Karen Deger McChesney avatar

Growing up in Illinois, Karen’s favorite escape was to ride her bicycle to a forest preserve, sit under a tree and write stories—from wonderings and poems about nature to creating fictional characters. Her insatiable curiosity led her to work as a magazine writer, public relations practitioner and high school English teacher. Karen has always woven her passion for the outdoors into her work, including teaching urban youth to garden, hike and ride a bike. Today, Karen teaches writing and storytelling to youth for Lighthouse Writers Workshop, Arvada Center for the Arts and Humanities and Redline Contemporary Art Center. And, she’s deep in revising a young adult novel, personal essays and more magazine articles. Being outside still sparks her muse, especially taking photos and hiking along the historic railroad track behind her family cabin in Fairplay, Colorado, and meeting ranchers and historians. Karen serves on the Advisory Board of Educators for Free Spirit Publishing. She lives in Denver with her husband and a lot of books. Karen loves skiing, cycling, cooking, birdwatching and laughing and eating homemade guac with her husband and grown stepson.

Lavender: Another Reason to Visit the Hill Country

In a recent interview with LAND, Cathy, the interim president for Texas Lavender Association, talks about the adventurous spirit of the lavender industry in the Hill Country.

Farming for Stories

Farmers have been working full-time and writing for centuries; meet present-day farmer-writers Wendy Swore, Adam Nordell and his wife, Johanna Davis.

Maple syrup vacuum tubing system in front of a sugarhouse

Brewing Up New Uses for Maple Syrup

My mission was, and is, to find new products to make maple syrup. The maple industry is growing experientially! In 2000, New York made 200,000 gallons of maple syrup. The USDA statistics estimated 820,000 gallons in 2019. The average American only uses a few ounces a year of maple syrup. Yes, to put on pancakes! But, the average American uses large amounts of beer, wine, and alcohol. It came together for me: maple is a ...

Aspens in Fall

Tuning in to the Symphony of Nature

Turned off by traditional concert venues, Smith took his cello off the ground and into the trees. High up into the trees! He built a hunter’s stand-like wooden platform, and roped it so high up in an Aspen tree that he had to conjure a way to climb up. His solo performance, Music for the Birds, enamored audiences, especially because, they got to watch Smith with cello in hand climb up a rope and carefully ...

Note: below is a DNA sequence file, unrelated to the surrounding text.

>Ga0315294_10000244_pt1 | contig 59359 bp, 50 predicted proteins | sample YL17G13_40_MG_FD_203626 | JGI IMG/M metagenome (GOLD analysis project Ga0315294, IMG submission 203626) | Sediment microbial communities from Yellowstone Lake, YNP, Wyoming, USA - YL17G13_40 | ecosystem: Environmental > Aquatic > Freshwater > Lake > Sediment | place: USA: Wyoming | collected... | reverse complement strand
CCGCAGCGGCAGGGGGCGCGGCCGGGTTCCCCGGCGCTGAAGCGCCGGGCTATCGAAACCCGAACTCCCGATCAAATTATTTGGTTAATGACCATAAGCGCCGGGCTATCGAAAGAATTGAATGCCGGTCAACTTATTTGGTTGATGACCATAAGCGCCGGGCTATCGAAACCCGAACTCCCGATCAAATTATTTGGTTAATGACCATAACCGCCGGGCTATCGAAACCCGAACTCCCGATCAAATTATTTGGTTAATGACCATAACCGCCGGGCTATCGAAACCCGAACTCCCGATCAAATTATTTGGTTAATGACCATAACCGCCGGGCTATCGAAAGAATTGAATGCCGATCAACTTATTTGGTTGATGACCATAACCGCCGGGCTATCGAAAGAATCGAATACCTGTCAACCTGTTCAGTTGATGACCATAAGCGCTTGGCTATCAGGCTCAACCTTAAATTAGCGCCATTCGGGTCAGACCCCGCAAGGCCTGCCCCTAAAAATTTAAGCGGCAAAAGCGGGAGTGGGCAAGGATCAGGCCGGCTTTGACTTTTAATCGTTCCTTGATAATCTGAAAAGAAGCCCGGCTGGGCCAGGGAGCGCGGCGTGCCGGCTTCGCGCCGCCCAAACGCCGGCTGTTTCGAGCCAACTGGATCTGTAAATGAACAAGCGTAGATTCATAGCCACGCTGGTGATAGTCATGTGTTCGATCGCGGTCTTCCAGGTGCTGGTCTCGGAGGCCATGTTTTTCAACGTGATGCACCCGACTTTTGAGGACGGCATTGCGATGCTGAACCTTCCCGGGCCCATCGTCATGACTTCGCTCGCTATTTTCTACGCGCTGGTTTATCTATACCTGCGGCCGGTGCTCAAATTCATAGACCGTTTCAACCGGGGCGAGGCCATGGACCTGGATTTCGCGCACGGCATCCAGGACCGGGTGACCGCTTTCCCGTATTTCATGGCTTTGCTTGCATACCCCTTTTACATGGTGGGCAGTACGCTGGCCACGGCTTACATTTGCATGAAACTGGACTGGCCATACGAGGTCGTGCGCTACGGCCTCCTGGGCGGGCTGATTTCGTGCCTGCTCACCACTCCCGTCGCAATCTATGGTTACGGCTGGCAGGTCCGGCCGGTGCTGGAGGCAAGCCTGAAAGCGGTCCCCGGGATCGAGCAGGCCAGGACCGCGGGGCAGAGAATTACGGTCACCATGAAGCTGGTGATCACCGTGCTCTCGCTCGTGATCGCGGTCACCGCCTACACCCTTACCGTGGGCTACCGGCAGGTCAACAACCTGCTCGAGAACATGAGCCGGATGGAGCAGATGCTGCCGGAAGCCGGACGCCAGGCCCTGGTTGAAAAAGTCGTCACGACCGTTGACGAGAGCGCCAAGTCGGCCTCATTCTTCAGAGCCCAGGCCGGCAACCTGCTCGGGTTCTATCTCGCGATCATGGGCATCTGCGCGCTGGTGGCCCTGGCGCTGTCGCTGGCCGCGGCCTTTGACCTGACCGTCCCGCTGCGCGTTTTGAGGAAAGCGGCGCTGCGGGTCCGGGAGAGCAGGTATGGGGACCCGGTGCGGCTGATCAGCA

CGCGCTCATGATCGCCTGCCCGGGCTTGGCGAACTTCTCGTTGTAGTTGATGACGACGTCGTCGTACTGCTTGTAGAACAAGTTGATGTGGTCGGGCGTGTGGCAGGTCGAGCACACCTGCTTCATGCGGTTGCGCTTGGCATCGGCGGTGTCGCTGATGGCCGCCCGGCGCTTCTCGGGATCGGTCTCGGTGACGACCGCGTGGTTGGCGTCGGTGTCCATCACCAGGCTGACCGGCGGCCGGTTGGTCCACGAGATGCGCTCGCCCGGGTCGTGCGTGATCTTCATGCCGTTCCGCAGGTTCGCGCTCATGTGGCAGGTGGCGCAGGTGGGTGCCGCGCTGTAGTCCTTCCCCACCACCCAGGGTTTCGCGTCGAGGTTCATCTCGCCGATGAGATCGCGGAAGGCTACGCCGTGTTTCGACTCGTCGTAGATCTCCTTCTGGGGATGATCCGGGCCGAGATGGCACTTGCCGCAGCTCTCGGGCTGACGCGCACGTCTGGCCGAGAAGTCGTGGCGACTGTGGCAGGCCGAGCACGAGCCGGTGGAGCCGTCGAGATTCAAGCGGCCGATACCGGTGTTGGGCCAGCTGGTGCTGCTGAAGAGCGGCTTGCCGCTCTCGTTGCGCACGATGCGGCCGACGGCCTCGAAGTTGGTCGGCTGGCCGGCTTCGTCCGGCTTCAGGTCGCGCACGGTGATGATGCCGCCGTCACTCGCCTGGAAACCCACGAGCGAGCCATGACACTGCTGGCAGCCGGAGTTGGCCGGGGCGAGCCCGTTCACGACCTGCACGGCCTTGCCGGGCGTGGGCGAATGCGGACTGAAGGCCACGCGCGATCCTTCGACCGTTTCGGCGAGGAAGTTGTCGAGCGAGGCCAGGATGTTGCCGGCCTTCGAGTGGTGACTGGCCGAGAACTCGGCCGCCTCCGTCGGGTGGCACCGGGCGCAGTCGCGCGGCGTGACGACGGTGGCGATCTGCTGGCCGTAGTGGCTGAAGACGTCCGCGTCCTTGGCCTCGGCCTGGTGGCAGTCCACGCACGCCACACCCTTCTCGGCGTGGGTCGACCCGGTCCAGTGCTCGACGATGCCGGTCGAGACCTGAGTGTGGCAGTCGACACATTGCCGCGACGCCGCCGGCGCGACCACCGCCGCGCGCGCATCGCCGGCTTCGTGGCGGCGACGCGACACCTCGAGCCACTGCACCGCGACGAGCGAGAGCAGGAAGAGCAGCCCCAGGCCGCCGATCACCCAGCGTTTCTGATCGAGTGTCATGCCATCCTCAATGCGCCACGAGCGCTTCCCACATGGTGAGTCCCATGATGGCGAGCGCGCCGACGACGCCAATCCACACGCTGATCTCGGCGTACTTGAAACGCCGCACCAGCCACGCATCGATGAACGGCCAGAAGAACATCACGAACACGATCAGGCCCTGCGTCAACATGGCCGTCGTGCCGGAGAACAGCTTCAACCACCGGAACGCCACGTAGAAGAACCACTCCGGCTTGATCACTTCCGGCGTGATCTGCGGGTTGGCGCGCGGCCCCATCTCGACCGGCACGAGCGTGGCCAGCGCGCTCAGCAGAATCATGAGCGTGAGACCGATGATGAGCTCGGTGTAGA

Rocky Mountain Land Library, Buffalo Peaks Ranch

Connecting Books, Land & People

After reviewing students’ design proposals and brainstorming, everyone agreed that Hayden Ranch wasn’t a fit. It was missing one key absolute—a cultural landscape. “It had to be the interaction between people and the land or people in place over time,” explains Vlahos. The right fit would be all about “taking an old place and transitioning it to a new use . . . that could take on a new life that drew community to it.” ...

Campers Using Apps to Rent Private Land

When the Barley’s purchased the farmhouse, the only remaining structure on the 52 acres, they envisioned sharing the history of the land—giving “history lessons” and showing off their rare photos. But, like many first-time landowners, it was daunting to think of paying the property tax. Enter Tentrr, one of a growing number of Airbnb-type online booking platforms and apps for campers to find and instantly reserve spots on private land across the U.S. With state ...

cranes flying over water

Looking Out For Our Fine-Feathered Flyers

Every August, Nancy and John Merrill flood a hay field on their ranch so that flocks of Rocky Mountain Greater Sandhill cranes can eat and rest during their staging season.

View of culturally modified tree cross-section

Culturally Modified Trees: Living Sculptures Waiting to be Discovered

Don Wells and his fellow retirees kept seeing oddly bent trees on their weekly hikes in the northern Georgia mountains. They were intrigued with the ancient giants. Wells happened to meet neighbor Elaine Jordan, who wrote a guide book, Indian Trail Trees, after interviewing Native Americans about these trees. He started taking her to the trees and photographing them. Trail Tree’itis hit and suddenly, the retired civil engineer was starting a whole new career.